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     The  robot  felt  by  utilization  of  a  series  of  tandem   receptors,  linked  by  quantum-­‐chip  randomization  and  coded   by  data  processing  cores  that  replicate  and  mimic  human   neurons.    These  could  either  buffer  or  relay  signals  to  the   appropriate  motor  systems.

      RAUB  deduced,  however,  since  his  builders  possessed  a   complete  awareness  of  all  his  functions,  he  did  not  need  to   explain  this  accomplishment.    The  intent  of  their  question  was   simply  to  engage  his  linguistic  circuits,  indulging  in  what  they   referred  to  as  “small  talk.”    Therefore,  the  proper  reply  they   were  anticipating  was:    

     “I  am  fine.”    

     They  smiled  at  him,  and  he  noted  that  they  always   countered  with  expressed  delight  to  this  pat,  hardwired   response.  

     “How  do  you  feel?”  he  continued.      

     RAUB  had  an  extensive  library  of  social  patter.    He  could   engage  them,  entertainingly  for  hours  without  the  need  to   compile  a  single  original  thought.    Even  if  they  ventured  an   unexpected  new  construction,  he  could  supply  an  adequately   novel  response  without  expending  so  much  as  a  nano-­‐joule  of   power.  

     “We’re  just  fine,  RAUB.  Thank  you  for  your  concern,”   said  Dr.  Latham,  speaking  for  the  three.  

     Those  who  had  built  him  never  seemed  to  learn  that   RAUB  was  incapable  of  worry.      He  lacked  any  emotional   spectrum,  but  he  decided  not  to  correct  them.      

     “May  I  assist  with  anything  today?”  

     “Well,  that’s  a  very  helpful  attitude!    Who  here  input   that  one?”  asked  Dr.  Yeh.  

     “RAUB  chose;  I  just  gave  him  the  latitude,”  said   Professor  Griffith,  beaming  with  pride,  like  this  was  a  talent   competition  and  she  was  the  stage  mother,  satisfied  with  her   carefully  coached  son’s  rendition.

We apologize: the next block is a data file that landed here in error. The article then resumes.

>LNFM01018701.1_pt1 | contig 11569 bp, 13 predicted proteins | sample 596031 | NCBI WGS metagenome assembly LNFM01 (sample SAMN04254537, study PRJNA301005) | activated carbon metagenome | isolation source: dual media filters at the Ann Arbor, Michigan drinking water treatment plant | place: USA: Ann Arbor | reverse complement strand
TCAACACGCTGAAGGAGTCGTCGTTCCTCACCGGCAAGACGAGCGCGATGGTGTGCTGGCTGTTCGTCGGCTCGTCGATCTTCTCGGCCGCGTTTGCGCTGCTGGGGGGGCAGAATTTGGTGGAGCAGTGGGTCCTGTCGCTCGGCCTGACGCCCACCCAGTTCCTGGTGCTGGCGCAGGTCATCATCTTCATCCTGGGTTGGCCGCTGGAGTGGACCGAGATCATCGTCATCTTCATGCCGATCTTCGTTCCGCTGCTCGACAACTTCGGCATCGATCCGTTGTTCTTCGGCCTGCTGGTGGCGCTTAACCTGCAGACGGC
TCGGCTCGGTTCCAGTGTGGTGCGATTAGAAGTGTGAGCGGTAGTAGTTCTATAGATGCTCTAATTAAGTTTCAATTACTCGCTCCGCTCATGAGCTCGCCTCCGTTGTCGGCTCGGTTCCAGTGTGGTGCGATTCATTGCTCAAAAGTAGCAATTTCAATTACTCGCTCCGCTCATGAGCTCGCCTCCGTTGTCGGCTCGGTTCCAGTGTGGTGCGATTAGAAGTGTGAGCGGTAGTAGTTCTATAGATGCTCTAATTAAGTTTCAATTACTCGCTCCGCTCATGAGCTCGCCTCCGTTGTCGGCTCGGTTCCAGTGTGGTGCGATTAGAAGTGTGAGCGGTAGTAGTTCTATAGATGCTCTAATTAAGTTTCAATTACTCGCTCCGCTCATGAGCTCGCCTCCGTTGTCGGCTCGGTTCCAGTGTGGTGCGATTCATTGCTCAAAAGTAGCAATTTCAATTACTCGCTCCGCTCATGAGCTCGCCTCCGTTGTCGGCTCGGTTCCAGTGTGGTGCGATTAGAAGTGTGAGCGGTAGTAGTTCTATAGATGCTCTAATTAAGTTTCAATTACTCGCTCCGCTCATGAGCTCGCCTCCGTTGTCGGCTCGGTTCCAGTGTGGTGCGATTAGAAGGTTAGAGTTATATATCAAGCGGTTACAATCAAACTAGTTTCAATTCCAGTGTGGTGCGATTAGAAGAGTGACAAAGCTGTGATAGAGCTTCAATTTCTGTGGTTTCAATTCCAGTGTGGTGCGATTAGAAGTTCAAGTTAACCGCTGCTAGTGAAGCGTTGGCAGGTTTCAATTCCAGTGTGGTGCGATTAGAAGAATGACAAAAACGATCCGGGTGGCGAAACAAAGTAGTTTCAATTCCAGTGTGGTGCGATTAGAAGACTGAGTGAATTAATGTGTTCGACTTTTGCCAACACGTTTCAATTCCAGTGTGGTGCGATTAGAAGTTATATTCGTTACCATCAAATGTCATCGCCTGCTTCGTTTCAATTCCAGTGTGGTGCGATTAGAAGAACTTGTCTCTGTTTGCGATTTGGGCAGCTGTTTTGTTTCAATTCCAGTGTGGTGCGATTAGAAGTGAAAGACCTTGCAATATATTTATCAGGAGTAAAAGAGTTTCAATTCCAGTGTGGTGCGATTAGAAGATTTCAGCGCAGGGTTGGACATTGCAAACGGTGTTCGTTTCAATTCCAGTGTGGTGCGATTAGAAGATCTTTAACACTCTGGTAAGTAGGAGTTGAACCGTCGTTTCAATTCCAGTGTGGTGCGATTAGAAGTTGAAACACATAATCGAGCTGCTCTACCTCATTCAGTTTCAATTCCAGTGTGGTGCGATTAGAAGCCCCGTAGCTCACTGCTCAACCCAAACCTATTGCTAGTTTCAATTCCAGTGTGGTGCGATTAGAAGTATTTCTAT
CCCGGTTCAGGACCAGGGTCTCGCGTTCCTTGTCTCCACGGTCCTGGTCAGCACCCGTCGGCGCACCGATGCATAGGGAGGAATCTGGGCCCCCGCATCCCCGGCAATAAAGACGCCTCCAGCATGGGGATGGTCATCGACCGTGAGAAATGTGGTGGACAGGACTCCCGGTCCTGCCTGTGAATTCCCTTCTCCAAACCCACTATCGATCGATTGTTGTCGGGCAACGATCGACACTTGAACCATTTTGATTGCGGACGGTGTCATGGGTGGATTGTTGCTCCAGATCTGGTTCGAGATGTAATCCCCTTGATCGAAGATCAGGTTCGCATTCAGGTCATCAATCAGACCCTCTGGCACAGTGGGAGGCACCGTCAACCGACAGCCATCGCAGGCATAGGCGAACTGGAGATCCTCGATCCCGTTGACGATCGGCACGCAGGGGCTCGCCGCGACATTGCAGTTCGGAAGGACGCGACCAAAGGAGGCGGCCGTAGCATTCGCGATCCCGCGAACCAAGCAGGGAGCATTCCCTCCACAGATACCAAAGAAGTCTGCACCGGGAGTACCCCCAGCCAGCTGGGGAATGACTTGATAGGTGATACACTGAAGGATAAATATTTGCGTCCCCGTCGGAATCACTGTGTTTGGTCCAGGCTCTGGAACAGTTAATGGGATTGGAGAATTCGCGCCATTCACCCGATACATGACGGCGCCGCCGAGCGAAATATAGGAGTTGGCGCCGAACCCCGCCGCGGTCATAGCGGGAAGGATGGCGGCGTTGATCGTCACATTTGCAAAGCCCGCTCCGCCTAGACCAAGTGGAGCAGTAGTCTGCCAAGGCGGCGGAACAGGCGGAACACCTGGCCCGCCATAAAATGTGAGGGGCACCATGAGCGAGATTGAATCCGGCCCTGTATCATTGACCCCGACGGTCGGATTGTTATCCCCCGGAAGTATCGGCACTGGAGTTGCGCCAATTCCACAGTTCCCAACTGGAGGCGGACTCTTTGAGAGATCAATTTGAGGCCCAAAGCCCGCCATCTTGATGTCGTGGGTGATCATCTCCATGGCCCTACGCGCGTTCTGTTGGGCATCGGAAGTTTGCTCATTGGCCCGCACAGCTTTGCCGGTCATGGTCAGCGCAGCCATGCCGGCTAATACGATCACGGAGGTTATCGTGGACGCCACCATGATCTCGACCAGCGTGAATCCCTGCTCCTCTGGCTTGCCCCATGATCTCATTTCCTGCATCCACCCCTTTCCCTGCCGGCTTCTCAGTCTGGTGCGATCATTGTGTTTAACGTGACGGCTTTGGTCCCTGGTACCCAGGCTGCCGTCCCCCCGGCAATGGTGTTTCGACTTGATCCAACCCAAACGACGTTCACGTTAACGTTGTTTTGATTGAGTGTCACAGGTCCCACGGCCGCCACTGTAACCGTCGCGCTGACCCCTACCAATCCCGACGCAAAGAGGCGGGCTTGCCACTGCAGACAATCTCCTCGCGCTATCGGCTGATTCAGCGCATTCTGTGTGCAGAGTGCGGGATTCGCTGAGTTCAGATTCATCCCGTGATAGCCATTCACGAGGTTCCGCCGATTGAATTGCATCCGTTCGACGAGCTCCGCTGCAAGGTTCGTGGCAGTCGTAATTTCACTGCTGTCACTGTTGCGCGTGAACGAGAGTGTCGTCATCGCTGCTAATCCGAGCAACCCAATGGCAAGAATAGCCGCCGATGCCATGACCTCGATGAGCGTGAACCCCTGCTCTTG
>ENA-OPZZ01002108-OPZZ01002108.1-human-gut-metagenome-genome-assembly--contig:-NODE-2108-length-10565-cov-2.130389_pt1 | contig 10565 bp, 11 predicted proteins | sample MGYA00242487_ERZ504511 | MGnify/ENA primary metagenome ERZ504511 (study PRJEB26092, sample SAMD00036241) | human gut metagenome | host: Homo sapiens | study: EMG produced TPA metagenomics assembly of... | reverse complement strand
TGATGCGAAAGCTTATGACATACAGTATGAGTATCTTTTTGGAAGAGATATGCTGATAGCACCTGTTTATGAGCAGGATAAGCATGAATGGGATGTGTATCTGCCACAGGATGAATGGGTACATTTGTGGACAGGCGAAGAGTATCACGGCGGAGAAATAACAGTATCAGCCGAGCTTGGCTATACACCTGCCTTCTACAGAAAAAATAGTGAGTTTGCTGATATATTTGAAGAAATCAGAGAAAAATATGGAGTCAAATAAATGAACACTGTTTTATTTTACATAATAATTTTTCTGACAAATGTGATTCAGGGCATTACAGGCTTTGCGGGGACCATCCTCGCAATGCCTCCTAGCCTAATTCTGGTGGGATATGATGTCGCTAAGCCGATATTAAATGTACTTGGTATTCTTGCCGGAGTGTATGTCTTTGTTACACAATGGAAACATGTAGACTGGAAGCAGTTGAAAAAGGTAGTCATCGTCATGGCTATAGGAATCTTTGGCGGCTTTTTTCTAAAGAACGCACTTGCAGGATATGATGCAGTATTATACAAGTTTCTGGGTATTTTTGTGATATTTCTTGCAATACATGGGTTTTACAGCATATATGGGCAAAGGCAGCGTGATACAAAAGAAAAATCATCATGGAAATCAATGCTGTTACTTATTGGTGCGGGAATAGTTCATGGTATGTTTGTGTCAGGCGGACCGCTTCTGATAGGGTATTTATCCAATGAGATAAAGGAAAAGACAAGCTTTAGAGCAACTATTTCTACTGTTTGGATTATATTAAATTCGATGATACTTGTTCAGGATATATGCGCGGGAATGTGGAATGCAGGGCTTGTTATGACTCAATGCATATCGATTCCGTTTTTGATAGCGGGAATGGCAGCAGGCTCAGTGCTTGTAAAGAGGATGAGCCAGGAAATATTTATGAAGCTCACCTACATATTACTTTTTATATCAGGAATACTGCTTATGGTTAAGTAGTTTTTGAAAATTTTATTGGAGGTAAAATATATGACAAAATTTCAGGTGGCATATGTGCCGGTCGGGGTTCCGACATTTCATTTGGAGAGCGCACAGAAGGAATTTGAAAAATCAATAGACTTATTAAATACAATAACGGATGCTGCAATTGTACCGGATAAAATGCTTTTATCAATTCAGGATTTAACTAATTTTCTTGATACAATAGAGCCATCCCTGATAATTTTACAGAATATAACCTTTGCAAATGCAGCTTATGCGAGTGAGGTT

Of  the  three  lead  scientists,  it  was  she  who  worked  to  give   RAUB  his  semantic  range,  providing  him  with  the  humanity   others  perceived  in  his  verbal  exchange.  

     Seemingly  patient,  RAUB  simply  stood  by;  there  was  no   command  to  identify.  

     “When,  so  to  speak,  does  he  come  off  the  slab?    I  mean   are  we  going  to  test  him  out,  or  just  let  him  gather  dust  in  the   lab?    RAUB,  are  you  ready  for  your  walkabout?”  asked  Dr.  Yeh.      

     RAUB  searched  his  data  banks  and,  finding  the  precise   referent  etymology  of  “walkabout”  he  answered  in  the   appropriate  vernacular,  “No  worries,  Mate,”  and  added,  “many   thanks  for  initiating  this  training  phase  and  the  confidence   you’ve  shown  in  advance,  Dr.  Yeh.”  

     “Very  charming,  RAUB,  so,  let’s  see  if  you  can  dance,”   then  turning  to  Professor  Griffith  he  said,  “He  sounds  a  bit   ingratiating,  Liz.    I  suppose  he’s  picked  up  that  disingenuous   fawning  from  you?”  

     Professor  Griffith  flushed,  despite  herself  and  thought,     “You  damned,  pretentious,  little  troll.”  

     The  three  of  them  walked  RAUB  out  to  the  parking  lot.     Liz  was  still  fuming  from  Dr.  Yeh’s  snide  remark.    This  was  not   an  isolated  incident.    She  was  continually  forced  to  contend   with  this  onslaught.

         As  Project  Manager,  he  was  her  boss,  although  he   didn’t  have  a  clue  as  to  what  she  really  did.    She  believed  the   project  would  suffer  no  great  loss  to  lose  this  pompous  idiot   who  never  looked  up  from  his  bottom  line,  referred  to   linguistics  as  mere  prattle  and  was  always  trying  to   undermine  her  efforts.    It  was  a  constant  battle.    Her  best  work   left  Dr.  Yeh  unimpressed.  

     Dr.  Latham,  however,  was  the  favored  son,  whose   every  innovation  was  applauded,  while  the  engineers  did  most   of  his  actual  work.  

     Professor  Griffith  didn’t  feel  she  even  needed  to  be   there.    Drs.  Yeh  and  Latham  were  behaving  like  little  boys   sharing  a  new  toy.    They  watched  RAUB  walk,  asked  him  to   vary  his  speed,  and  had  him  run  laps  around  and  then  across   the  lawn.    Then  they  had  him  navigate  the  unplowed  field   behind  the  building,  to  check  his  balance  as  he  recovered  from   the  inevitable  gopher  holes  into  which  he  occasionally  sank.